Without legal status, obtaining work permits, schooling for children, and renting property become fraught. Many exiles resort to living under the radar and subsisting in the black economy.

Authors of the new report point to countries such as Sweden, Germany, and Canada, whose immigration agencies keep up to date with policies in their refugees’ country of origin. Those seeking a haven are less likely to be returned and demands from China for repatriation are more likely to be resisted. But even after arriving on so-called “safe soil,” Uyghurs have still been hounded by the Chinese state with the active participation of foreign governments.

The difficulties of finding counseling and therapy

Legal issues notwithstanding, wherever a Uyghur might land, mental health issues predominate.

Imagine trying to explain who you are. No one can recognize your ethnic group, never mind pronounce it. When you explain you come from a persecuted minority in China, you are told you don’t look Chinese. You are bursting to tell anyone who might listen how you feel, but the blank faces of indifference are too much to navigate. You walk away and eventually stop trying.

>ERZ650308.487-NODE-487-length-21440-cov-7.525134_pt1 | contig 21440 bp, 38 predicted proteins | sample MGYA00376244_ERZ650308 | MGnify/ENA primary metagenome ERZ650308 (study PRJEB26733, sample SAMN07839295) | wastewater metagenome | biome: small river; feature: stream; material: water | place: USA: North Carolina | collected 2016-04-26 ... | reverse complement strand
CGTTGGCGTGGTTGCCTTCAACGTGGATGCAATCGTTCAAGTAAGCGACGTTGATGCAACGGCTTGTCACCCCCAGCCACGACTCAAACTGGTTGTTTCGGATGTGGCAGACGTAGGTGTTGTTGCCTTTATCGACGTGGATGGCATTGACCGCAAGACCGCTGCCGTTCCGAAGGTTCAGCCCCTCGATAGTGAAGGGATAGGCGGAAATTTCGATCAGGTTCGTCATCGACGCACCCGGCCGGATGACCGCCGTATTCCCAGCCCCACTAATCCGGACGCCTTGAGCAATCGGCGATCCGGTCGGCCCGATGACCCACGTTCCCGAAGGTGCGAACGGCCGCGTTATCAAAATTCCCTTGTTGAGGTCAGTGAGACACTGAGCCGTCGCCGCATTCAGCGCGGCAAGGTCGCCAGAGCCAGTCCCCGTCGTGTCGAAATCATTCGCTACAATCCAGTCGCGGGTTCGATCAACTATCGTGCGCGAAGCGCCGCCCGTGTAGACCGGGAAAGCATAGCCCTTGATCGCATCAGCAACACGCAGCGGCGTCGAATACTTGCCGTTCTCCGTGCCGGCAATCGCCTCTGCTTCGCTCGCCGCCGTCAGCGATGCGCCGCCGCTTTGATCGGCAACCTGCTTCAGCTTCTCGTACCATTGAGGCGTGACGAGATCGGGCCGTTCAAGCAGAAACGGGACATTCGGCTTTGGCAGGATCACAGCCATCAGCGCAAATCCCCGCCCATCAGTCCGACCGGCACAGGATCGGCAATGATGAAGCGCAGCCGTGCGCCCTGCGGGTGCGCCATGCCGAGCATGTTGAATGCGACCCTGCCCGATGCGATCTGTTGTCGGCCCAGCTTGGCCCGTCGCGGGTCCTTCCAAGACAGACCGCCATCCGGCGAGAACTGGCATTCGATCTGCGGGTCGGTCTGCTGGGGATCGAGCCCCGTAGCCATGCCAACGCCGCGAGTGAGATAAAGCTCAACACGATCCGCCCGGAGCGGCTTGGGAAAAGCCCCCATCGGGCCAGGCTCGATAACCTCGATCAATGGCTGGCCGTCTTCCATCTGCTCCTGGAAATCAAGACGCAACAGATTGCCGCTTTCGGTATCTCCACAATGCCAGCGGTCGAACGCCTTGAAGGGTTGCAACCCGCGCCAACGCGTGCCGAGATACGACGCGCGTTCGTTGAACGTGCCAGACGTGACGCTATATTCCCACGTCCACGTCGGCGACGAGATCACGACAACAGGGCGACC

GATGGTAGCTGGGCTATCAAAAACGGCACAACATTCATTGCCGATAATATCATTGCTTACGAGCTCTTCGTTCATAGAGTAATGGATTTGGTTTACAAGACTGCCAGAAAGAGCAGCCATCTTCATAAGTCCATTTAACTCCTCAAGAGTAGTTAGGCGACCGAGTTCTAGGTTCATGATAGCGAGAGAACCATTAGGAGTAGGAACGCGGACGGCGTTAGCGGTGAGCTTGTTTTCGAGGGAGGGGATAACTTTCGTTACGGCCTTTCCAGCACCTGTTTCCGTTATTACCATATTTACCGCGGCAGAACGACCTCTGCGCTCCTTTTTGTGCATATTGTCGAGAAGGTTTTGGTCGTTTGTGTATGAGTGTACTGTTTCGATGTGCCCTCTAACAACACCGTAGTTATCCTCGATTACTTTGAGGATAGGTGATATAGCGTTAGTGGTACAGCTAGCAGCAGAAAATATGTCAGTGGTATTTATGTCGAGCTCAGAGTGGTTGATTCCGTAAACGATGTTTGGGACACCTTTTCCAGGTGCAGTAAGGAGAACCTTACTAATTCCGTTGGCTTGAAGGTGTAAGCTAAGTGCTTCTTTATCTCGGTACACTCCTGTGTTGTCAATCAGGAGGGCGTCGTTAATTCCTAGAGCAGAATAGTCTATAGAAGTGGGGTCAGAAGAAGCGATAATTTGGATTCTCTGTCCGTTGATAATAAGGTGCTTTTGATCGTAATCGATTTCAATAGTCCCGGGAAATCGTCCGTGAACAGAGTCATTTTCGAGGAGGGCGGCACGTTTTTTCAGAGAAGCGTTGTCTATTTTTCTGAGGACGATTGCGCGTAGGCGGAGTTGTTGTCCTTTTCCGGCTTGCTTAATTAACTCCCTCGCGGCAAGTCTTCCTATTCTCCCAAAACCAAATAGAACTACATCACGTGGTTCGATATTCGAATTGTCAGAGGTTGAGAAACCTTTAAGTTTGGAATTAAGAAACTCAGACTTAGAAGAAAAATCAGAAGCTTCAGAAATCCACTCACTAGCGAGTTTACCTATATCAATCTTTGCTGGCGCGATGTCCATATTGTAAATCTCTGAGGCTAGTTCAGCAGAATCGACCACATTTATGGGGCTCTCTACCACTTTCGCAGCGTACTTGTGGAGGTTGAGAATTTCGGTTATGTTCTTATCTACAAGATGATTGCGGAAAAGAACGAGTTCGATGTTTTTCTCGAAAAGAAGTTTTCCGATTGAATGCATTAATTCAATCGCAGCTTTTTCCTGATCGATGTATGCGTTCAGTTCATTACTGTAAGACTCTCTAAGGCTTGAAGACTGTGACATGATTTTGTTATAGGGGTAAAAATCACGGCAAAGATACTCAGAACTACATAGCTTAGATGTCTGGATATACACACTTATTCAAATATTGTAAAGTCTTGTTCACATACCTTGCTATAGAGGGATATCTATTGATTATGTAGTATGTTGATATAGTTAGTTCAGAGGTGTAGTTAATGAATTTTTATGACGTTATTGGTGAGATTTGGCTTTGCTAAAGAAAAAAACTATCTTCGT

Then you look for support. You find a therapist but spend most of your time explaining the situation back home to someone who becomes more entangled with your people’s struggles than in helping you unravel your own day-to-day angst. You try a couple of sessions, but it’s all too exhausting.

The MIT Technology Review in June 2021 featured the story of Uyghur refugee Mustafa Aksu, whose search for appropriate emotional support faced so many hurdles that he was forced to abandon the effort until he discovered the Uyghur Wellness Initiative. Spearheaded by a religious nonprofit, Peace Catalyst, a band of volunteer therapists are trained to understand the Uyghur situation. They knew exactly who he was and where he came from.

Their workload has mushroomed since 2020, despite Uyghur cultural resistance to seeking help, especially among men, and their intervention has taken Aksu and countless others like him from the brink of suicide, depression, chronic anger, and exhaustion to forging a way forward into their new life. But their efforts are barely touching the considerable need.